The Henry Street Settlement is preparing a major upgrade of its Lower East Side facilities, including the renovation of an historic firehouse, creating a new Neighborhood Resource Center, and the transformation of the amphitheater at the Abrons Arts Center. Fundraising for the project, which now carries a $20 million price tag, is nearly complete. Henry Street is a little more than $3 million away from achieving its goal.
Support regional farmers and neighborhood youth employment programs at the same time, while stocking your refrigerator with produce from the Lower East Side Youthmarket which returns to Grand Street for a third summer tomorrow afternoon.
There has been no shortage of hoopla around Katz’s Delicatessen’s 125th anniversary. Here’s (probably) the last word from us: a few scenes from Friday night’s charity dinner at the Ludlow Street institution in support of Henry Street Settlement. Celebrity chefs Danny Bowien (Mission Chinese), Joey Campanaro (Little Owl), Bill Telepan and Sarabeth Levine each prepared a course paying homage to deli cuisine.
Bowien, for example, served Kung Pao Pastrami. Telepan prepared a modern version of “chicken-in-the-pot.” Many other high profile chefs were in attendance, including Wylie Dufresne of wd-50 and Marcus Samuelsson of Red Rooster in Harlem. Comedian Gilbert Gottfried served up a steady diet of amusing insults. He kept calling Henry Street’s Executive Director David Garza “Steve.” Gottfried said Katz’s waiters don’t ask, “Is everything is all right,” buth rather, “Is ANYTHING all right?” A few mayoral candidates stopped by throughout the evening, including John Liu and Joe Lhota. Click through for more photos.
Earlier this month, we attended a commemoration at Henry Street Settlement for the Urban Family Center, which was a trailblazing homeless shelter when it opened 40 years ago and continues as a valuable community resource today. Henry Street Executive Director David Garza led the event at Abrons Arts Center. Among the attendees: his predecessor, Verona Middleton-Jeter, and Margarita Lopez, a NYCHA board member.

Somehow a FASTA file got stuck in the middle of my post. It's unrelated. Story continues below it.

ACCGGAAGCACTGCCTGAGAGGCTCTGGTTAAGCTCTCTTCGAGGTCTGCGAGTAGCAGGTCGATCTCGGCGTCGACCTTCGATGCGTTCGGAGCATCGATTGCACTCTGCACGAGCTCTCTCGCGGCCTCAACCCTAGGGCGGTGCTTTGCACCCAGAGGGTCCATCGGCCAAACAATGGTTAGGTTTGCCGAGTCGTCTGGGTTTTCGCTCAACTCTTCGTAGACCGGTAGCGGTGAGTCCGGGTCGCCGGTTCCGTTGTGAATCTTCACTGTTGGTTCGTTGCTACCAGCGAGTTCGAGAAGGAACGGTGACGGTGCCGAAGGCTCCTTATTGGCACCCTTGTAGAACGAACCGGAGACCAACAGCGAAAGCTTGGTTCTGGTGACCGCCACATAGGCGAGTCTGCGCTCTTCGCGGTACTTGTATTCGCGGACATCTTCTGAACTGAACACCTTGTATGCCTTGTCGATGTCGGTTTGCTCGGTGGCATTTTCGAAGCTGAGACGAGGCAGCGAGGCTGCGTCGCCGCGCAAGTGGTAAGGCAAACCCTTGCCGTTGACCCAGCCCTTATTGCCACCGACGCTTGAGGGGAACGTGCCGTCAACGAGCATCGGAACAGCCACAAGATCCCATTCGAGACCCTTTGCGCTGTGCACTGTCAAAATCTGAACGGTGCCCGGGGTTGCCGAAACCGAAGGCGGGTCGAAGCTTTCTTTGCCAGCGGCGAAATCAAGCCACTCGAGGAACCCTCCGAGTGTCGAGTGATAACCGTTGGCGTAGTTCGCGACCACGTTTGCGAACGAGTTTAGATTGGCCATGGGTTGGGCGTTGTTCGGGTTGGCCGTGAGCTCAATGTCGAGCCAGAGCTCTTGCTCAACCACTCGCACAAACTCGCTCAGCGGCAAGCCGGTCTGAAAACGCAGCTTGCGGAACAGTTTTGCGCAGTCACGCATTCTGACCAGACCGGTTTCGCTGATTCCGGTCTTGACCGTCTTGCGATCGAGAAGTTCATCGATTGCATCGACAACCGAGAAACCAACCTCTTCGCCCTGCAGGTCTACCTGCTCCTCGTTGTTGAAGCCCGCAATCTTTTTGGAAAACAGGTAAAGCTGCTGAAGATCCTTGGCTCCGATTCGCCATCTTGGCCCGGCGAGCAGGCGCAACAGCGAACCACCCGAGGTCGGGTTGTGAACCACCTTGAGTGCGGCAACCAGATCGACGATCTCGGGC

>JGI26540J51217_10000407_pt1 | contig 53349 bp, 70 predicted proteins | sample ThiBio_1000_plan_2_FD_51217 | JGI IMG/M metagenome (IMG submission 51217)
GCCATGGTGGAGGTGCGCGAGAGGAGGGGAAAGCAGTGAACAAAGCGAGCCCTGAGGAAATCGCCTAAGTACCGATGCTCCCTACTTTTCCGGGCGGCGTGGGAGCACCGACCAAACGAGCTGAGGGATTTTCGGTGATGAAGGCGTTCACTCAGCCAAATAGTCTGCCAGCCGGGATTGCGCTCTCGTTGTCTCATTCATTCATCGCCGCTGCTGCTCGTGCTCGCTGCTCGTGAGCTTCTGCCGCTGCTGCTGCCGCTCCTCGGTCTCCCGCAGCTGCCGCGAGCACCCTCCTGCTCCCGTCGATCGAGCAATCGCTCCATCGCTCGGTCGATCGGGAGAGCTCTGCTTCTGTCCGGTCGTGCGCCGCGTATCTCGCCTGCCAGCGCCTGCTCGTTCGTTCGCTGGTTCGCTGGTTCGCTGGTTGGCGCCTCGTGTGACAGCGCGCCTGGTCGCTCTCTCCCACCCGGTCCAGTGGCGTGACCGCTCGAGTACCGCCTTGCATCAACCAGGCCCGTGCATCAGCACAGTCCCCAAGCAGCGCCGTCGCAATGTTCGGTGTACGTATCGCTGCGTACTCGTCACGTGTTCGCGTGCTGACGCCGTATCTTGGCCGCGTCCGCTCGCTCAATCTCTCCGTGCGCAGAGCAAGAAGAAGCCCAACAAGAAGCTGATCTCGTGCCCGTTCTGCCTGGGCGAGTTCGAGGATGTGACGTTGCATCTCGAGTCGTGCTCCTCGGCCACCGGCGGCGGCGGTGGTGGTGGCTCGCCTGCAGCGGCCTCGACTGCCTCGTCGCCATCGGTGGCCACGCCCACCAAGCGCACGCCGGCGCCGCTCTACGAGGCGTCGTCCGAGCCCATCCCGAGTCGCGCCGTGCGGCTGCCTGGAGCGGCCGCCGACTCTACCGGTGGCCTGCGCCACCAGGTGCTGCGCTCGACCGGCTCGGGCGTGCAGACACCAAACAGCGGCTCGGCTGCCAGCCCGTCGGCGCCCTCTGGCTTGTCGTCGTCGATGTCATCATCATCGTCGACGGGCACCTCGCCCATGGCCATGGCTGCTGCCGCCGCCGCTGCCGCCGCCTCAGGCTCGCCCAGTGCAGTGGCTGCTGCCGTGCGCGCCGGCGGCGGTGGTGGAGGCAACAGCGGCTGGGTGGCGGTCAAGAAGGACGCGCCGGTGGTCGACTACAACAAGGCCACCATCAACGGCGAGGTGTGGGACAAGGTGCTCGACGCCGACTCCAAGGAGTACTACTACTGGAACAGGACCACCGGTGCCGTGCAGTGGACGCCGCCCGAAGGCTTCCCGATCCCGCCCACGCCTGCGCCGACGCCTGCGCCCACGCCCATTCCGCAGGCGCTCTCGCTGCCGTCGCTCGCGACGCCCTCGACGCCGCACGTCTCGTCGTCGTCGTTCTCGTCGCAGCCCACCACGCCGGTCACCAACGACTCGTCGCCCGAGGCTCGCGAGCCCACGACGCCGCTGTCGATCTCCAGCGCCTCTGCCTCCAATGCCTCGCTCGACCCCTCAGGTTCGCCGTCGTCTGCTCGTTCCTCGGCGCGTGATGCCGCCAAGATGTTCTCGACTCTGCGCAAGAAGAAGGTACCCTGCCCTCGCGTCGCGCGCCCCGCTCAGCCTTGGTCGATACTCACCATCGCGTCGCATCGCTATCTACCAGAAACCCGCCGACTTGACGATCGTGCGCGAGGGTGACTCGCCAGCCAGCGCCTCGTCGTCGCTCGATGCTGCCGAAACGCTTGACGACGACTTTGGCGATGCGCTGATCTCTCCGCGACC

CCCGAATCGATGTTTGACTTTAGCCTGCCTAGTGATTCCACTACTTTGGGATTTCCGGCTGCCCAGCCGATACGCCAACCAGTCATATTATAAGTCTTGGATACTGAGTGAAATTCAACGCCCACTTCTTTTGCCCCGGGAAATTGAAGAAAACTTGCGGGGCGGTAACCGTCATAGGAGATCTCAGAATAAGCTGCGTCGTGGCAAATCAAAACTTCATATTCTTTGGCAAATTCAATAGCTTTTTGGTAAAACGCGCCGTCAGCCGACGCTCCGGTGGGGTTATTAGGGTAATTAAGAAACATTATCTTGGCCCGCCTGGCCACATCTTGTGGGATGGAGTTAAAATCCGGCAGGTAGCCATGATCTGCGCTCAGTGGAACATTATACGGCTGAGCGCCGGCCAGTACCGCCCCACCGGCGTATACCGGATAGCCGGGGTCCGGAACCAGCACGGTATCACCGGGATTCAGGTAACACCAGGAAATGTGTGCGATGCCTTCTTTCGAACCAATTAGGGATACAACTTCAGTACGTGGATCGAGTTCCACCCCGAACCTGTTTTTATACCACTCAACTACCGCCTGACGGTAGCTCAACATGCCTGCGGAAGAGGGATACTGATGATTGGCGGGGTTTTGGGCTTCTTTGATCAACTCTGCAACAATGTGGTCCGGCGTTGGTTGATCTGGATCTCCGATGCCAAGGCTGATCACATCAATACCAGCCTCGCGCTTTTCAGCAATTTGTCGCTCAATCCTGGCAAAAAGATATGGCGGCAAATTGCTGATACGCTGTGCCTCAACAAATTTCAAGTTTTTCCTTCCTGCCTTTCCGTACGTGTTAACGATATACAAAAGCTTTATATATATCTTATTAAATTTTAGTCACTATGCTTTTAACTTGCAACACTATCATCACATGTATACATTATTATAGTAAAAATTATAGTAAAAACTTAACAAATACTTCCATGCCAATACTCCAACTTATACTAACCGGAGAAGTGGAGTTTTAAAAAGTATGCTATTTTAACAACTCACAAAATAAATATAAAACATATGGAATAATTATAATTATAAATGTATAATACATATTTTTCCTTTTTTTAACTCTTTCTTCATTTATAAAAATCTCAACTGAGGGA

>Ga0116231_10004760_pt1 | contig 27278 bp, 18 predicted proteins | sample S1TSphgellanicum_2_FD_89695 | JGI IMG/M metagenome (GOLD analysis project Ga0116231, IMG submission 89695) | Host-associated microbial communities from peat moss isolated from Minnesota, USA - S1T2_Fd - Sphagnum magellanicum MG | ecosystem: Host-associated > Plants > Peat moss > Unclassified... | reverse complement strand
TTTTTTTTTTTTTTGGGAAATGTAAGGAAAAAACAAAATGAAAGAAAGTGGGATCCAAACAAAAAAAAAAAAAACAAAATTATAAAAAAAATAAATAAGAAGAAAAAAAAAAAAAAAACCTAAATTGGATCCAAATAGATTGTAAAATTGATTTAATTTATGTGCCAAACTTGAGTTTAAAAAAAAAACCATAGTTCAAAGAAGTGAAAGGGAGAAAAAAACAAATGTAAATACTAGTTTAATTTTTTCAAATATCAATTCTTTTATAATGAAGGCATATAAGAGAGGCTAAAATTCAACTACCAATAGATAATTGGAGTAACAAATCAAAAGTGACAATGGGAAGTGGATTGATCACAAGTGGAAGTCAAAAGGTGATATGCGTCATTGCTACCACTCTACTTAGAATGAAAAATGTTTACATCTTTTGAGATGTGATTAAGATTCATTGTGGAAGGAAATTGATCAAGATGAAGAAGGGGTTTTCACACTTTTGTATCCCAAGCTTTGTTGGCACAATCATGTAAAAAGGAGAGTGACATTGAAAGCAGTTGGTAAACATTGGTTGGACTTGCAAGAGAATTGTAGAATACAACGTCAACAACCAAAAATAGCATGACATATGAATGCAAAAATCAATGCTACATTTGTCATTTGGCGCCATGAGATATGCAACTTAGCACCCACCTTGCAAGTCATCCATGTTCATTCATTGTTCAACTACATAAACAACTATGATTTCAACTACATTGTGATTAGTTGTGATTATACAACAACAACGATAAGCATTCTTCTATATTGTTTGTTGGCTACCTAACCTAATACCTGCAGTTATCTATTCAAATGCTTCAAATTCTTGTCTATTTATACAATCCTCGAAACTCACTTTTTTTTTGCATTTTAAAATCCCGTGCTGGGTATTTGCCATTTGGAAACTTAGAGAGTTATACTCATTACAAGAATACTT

Before the Urban Family Center was created in 1972, many homeless families were living in horrible conditions in welfare hotels. The facility, located at 130 Baruch Place, houses 82 families in individual apartments. The temporary housing is paired with an array of social services meant to help families get back on their feet. The keynote speaker, Dr. Ralph Da Costa-Nunez of the non-profit organization, Homes for the Homeless, said Henry Street, in creating the shelter, showed city agencies a better way to deal with a pervasive problem. In part due to the organization’s early efforts, he added, “New York is still the number one place in the country for dealing humanely with the homeless.”
During the commemoration, special awards were presented to several people, including Danny Kronenfeld, founding director of the Urban Family Center and Henry Street’s former executive director.
There’s, of course, a lot of hoopla around Katz’s 125th anniversary. The Henry Street Settlement is getting in on the act later this month with a benefit event featuring the legendary Lower East Side deli and some of the city’s most well known chefs. There will be a tasting menu highlighting some of Katz’s classics as well as dishes from Little Owl’s Joey Campanaro, Mission Chinese’s Danny Bowien, Telepan’s Bill Telepan and noted pastry chef Sarabeth Levine. The Shabbat dinner, taking place May 31, benefits Henry Street’s programs. Click here for more info.
The Art Show took place at the Park Avenue Armory March 6-10. The show, celebrating its 25th year, benefits Henry Street Settlement. The photos you see here are courtesy Tim Schreier.
On the Fashion & Style page of the New York Times’ web site, you can see the slide show from a particularly star-studded evening at Art Basel in Miami. What’s the Lower East side connection, you ask? Well it was fundraiser, hosted by Chanel for the Dash Snow Initiative at Boys and Girls Republic, which is run by Henry Street Settlement.
Demi Moore was there, along with Lenny Karvitz, Russell Simmons, Martha Srewart and many other A-list celebrities. But more to the point, the dinner and auction raised more than $1 million for Henry Street’s youth programs. Downtown artist Dash Snow died in 2009 of a drug overdose. “All his friends and peers attract a certain type of crowd,” Teddy Liouliakis, Snow’s good friend, told the Times. ”We’re hoping that it can help memorialize Dash in a positive way.”
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